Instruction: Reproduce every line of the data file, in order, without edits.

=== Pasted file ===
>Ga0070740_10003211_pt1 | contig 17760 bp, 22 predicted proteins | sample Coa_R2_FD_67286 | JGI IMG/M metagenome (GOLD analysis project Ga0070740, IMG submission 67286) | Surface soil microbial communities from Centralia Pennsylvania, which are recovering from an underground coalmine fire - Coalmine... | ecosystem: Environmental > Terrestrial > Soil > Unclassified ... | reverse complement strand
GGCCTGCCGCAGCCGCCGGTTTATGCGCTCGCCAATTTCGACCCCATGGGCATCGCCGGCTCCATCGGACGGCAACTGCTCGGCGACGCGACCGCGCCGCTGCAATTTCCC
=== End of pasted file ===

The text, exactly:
>Ga0070740_10003211_pt1 | contig 17760 bp, 22 predicted proteins | sample Coa_R2_FD_67286 | JGI IMG/M metagenome (GOLD analysis project Ga0070740, IMG submission 67286) | Surface soil microbial communities from Centralia Pennsylvania, which are recovering from an underground coalmine fire - Coalmine... | ecosystem: Environmental > Terrestrial > Soil > Unclassified ... | reverse complement strand
GGCCTGCCGCAGCCGCCGGTTTATGCGCTCGCCAATTTCGACCCCATGGGCATCGCCGGCTCCATCGGACGGCAACTGCTCGGCGACGCGACCGCGCCGCTGCAATTTCCC